SPIEGEL: Nevertheless, the euro is a miscarriage. The necessary political union was absent.

Schäuble: To call it a miscarriage is nonsense. But it's clear that we wanted a political union at the time, but it wasn't possible. Germany would have been prepared to relinquish powers to Brussels, because it was only through Europe that we received a new chance after World War II. But other countries had trouble with the concept, because of special traditions, for example, or because they had only recently regained their national autonomy after the fall of the Iron Curtain. As such, we faced a fundamental question: Do we introduce the euro without having the necessary political union, and do we assume that the euro will bring us closer together, or do we abandon the idea?

SPIEGEL: And in that situation you preferred to take the risk.

Schäuble: If we had always said would only take steps toward integration if they would immediately work 100 percent, we would never have advanced by so much as a meter. That's why we wanted to introduce the euro first and then quickly make the decisions needed for a political union. Luxembourg Prime Minister Jean-Claude Juncker was right when he said, at the time, that the euro would prove to be the father of future European developments.

SPIEGEL: In the meantime, however, the common currency has begun unleashing destructive forces more than anything else.

Schäuble: Now you're exaggerating. Europe has always worked on the basis of two principles: What isn't possible at first will happen over time, and what doesn't work will be corrected over time. That's why perfect solutions take so long in Europe. And that's why we are now improving the architecture of the monetary union.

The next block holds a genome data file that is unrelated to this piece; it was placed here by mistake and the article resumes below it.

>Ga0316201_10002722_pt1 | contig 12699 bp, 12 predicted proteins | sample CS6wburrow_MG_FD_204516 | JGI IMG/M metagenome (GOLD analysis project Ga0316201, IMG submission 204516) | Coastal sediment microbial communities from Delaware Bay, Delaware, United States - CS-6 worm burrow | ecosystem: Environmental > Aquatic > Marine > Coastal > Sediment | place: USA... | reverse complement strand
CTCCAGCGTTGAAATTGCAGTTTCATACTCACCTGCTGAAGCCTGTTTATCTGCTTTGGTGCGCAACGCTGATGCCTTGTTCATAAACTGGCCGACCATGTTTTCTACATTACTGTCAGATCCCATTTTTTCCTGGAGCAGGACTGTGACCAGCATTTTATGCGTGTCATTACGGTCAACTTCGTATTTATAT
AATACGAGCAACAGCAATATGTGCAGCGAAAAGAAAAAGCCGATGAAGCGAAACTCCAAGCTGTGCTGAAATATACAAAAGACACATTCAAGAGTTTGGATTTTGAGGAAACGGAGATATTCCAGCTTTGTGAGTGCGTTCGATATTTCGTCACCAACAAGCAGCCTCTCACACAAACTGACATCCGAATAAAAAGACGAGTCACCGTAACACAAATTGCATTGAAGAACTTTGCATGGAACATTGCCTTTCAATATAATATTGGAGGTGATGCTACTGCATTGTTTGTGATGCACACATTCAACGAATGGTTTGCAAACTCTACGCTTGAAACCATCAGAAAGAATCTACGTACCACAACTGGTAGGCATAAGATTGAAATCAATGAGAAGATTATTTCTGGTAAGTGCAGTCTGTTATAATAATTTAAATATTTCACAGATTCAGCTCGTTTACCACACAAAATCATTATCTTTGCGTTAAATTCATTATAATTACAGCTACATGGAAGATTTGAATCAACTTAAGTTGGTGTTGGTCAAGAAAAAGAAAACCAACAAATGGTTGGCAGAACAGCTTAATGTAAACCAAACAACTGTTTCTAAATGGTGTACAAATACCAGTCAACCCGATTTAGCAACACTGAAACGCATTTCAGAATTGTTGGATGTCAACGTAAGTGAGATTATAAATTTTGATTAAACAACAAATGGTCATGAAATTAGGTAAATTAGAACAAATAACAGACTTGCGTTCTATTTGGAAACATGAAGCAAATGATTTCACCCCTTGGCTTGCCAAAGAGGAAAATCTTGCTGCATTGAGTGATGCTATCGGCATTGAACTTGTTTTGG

SPIEGEL: It almost sounds as if you had longed for the crisis so that you could finally correct the birth defects of the euro.

Schäuble: Well, it isn't quite that bad, especially since I don't have a propensity for despair or even resignation. But the more people see what's at stake, the more they are willing to draw the right consequences.

SPIEGEL: What are the consequences that Europe now has to draw?

Schäuble: We need more and not less Europe.

SPIEGEL: You are clearly an advocate of the bicycle theory: Those who don't move fall over.

Schäuble: Yes, of course.

SPIEGEL: But you also seem to suggest that the design is unstable.

Schäuble: Excuse me, but the desire for improvement is a basic condition of human existence. In "Faust," Goethe writes: "If the swift moment I entreat: Tarry a while! You are so fair! Then forge the shackles to my feet, Then I will gladly perish there!" That's how it is.

SPIEGEL: The call for more Europe has become almost as much a classic as "Faust."

Schäuble: Perhaps, but that doesn't mean it's wrong. Unfortunately, Europe is complicated, and its structures are such that they inspire only limited confidence in citizens and the financial markets.

SPIEGEL: How do you intend to correct this deficit?

Schäuble: So far, member states have almost always had the final say in Europe. This cannot continue. In key political areas, we have to transfer more powers to Brussels, so that each nation state cannot block decisions.